Much hay is being made this weekend on the last Jobs data released before the election. But is this all just baloney?
Can well paying jobs really come back? Can Presidents turn back the tides of history?
I think that a policy focus on Jobs is misguided. The old good jobs cannot come back. So long as we focus on Jobs, we are all stuck.
You hope they may come back. Here are some useful snips from a piece by Douglas Ruskoff. How will they come back in say the Post Office?
"The U.S. Postal Service appears to be the latest casualty in digital technology's slow but steady replacement of working humans. Unless an external source of funding comes in, the post office will have to scale back its operations drastically, or simply shut down altogether. That's 600,000 people who would be out of work, and another 480,000 pensioners facing an adjustment in terms.
We can blame a right wing attempting to undermine labor, or a left wing trying to preserve unions in the face of government and corporate cutbacks. But the real culprit -- at least in this case -- is e-mail. People are sending 22% fewer pieces of mail than they did four years ago, opting for electronic bill payment and other net-enabled means of communication over envelopes and stamps.
New technologies are wreaking havoc on employment figures -- from EZpasses ousting toll collectors to Google-controlled self-driving automobiles rendering taxicab drivers obsolete. Every new computer program is basically doing some task that a person used to do. But the computer usually does it faster, more accurately, for less money, and without any health insurance costs."
We see this process in every sector of the economy. Who can change this to the good old days? It's not going to happen! And the jobs that are left are not worth having.
New Employment Software such as Dayforce enables management to reduce hours for part timers. Meaning that as more and more people lose full time jobs and seek part time, that they cannot get enough hours to keep going. Here the NYT shows the impact:
“Over the past two decades, many major retailers went from a quotient of 70 to 80 percent full-time to at least 70 percent part-time across the industry,” said Burt P. Flickinger III, managing director of the Strategic Resource Group, a retail consulting firm.
No one has collected detailed data on part-time workers at the nation’s major retailers. However, the Bureau of Labor Statistics has found that the retail and wholesale sector, with a total of 18.6 million jobs, has cut a million full-time jobs since 2006, while adding more than 500,000 part-time jobs.
Technology is speeding this transformation. In the past, part-timers might work the same schedule of four- or five-hour shifts every week. But workers’ schedules have become far less predictable and stable. Many retailers now use sophisticated software that tracks the flow of customers, allowing managers to assign just enough employees to handle the anticipated demand.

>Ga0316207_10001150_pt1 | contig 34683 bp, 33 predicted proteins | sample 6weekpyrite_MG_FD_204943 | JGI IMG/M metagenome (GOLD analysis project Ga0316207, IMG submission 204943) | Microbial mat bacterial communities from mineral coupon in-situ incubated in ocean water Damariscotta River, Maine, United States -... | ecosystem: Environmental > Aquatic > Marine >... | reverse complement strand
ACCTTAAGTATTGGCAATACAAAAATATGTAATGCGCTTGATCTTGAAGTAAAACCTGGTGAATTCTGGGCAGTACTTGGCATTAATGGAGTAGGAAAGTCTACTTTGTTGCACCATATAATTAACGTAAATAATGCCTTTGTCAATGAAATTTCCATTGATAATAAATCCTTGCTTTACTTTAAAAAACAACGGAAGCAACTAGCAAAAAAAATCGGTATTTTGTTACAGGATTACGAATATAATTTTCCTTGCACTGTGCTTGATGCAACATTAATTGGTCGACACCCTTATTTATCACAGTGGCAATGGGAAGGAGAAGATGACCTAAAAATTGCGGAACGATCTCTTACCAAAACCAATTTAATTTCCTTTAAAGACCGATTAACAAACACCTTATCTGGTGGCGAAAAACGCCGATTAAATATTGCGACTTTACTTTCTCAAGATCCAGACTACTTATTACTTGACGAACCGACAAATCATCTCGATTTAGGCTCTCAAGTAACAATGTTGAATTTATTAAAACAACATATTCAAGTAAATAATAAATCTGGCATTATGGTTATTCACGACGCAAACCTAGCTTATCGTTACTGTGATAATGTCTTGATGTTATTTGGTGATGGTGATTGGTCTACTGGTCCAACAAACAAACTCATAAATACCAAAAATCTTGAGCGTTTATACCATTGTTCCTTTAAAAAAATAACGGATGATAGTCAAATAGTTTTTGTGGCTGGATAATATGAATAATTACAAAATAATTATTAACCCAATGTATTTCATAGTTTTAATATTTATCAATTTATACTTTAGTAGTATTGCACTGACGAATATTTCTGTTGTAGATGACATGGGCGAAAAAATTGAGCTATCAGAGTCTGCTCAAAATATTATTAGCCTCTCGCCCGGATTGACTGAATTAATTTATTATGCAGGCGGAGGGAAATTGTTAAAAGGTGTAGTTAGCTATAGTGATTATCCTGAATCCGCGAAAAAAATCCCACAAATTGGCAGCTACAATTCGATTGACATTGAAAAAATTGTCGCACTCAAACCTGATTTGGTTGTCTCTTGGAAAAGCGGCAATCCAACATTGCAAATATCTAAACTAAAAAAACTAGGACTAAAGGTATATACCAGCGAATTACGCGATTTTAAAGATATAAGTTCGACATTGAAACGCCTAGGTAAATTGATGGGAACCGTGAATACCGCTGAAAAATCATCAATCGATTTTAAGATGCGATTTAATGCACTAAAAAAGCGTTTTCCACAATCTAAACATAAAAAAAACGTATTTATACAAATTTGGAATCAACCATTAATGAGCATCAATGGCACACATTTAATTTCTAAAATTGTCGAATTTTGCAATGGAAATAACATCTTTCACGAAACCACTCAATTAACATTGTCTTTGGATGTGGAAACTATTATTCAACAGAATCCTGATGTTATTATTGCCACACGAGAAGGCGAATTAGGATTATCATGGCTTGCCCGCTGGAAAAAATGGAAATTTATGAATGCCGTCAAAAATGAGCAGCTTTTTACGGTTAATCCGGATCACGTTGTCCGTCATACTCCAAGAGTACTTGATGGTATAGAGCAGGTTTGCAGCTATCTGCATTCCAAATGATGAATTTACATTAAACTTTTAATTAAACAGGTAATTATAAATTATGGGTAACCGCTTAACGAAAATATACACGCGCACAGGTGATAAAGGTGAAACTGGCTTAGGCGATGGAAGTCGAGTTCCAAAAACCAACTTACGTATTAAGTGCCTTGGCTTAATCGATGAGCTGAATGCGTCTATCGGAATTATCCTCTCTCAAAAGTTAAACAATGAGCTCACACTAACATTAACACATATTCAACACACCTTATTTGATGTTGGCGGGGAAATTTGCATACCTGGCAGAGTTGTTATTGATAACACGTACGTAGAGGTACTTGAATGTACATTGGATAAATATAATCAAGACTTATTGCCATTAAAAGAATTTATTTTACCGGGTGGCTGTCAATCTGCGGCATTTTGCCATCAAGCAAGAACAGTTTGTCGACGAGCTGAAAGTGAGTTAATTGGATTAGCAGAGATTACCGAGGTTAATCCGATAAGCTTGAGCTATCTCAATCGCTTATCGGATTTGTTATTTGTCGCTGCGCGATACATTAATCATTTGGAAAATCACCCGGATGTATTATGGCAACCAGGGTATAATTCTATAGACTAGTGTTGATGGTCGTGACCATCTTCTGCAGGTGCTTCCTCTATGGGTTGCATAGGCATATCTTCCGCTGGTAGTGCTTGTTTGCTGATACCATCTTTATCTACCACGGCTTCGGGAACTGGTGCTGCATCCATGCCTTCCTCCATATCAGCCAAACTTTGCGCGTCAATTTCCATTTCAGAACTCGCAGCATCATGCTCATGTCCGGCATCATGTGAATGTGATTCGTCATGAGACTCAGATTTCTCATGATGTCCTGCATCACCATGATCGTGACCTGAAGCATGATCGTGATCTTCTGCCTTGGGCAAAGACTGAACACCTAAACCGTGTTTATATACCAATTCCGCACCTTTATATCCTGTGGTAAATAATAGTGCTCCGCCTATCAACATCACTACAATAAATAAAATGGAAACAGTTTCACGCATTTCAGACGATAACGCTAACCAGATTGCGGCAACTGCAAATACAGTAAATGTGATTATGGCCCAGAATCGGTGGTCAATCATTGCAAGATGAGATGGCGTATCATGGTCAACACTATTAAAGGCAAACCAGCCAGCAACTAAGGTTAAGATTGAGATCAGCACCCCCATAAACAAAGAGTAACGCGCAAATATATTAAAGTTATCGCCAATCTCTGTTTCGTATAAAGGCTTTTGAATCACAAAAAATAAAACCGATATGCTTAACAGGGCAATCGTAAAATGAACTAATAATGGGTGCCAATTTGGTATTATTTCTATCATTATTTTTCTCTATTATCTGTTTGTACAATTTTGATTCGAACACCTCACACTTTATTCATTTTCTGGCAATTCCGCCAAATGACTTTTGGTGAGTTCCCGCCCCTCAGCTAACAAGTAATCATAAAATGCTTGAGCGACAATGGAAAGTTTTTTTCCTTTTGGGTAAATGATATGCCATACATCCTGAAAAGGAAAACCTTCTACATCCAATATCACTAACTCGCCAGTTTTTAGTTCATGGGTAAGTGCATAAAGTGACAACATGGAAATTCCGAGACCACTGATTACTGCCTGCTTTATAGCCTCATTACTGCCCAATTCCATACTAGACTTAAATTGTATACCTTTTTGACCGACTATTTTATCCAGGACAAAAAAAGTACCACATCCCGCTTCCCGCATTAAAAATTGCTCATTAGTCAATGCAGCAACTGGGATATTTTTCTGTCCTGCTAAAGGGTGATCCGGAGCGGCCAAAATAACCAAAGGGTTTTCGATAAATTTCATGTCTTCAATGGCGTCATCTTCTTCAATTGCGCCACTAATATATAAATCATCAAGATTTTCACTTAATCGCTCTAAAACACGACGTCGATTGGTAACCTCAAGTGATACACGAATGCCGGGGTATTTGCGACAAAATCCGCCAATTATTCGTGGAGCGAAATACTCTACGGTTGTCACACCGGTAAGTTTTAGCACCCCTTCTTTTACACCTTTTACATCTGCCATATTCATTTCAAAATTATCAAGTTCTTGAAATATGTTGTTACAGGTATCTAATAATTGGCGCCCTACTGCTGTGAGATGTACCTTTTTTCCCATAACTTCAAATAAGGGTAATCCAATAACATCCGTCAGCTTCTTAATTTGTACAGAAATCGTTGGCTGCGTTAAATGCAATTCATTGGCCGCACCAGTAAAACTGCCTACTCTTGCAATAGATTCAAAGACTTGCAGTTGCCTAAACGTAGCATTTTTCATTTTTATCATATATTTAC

“Many employers now schedule shifts as short as two or three hours, while historically they may have scheduled eight-hour shifts,” said David Ossip, founder of Dayforce, a producer of scheduling software used by chains like Aéropostale and Pier One Imports.
Some employers even ask workers to come in at the last minute, and the workers risk losing their jobs or being assigned fewer hours in the future if they are unavailable.
The widening use of part-timers has been a bane to many workers, pushing many into poverty and forcing some onto food stamps and Medicaid. And with work schedules that change week to week, workers can find it hard to arrange child care, attend college or hold a second job, according to interviews with more than 40 part-time workers."
Ask yourself, will big retailers give this up?
But we want our jobs back. We think that Jobs are an eternal truth. But they are not. Here is Rushkoff asking the right question:
"Jobs, as such, are a relatively new concept. People may have always worked, but until the advent of the corporation in the early Renaissance, most people just worked for themselves. They made shoes, plucked chickens, or created value in some way for other people, who then traded or paid for those goods and services. By the late Middle Ages, most of Europe was thriving under this arrangement.
The only ones losing wealth were the aristocracy, who depended on their titles to extract money from those who worked. And so they invented the chartered monopoly. By law, small businesses in most major industries were shut down and people had to work for officially sanctioned corporations instead. From then on, for most of us, working came to mean getting a "job."
The Industrial Age was largely about making those jobs as menial and unskilled as possible. Technologies such as the assembly line were less important for making production faster than for making it cheaper, and laborers more replaceable. Now that we're in the digital age, we're using technology the same way: to increase efficiency, lay off more people, and increase corporate profits."
I htink that so long as we long for a job, we are blind to the new world of opportunity ahead. For just as the technology has taken away, so it also gives back. If you can open your eyes to it. So what is "It"?
"Back in the old days, the blacksmith just made every bit of ironmongery everyone needed, one piece at a time, at his forge. That’s where we’re at. Every industry that required a factory yesterday only needs a garage today. It’s a real return to fundamentals.
What no one ever could do was join up all the smithies and all the smiths and make them into a single logical network with a single set of objectives."
In my new book - You Don't need a Job - I do my best to answer this question and to offer a path of employment to anyone who will choose to see it. When you see what I and many now see, you will be free to make the right choices.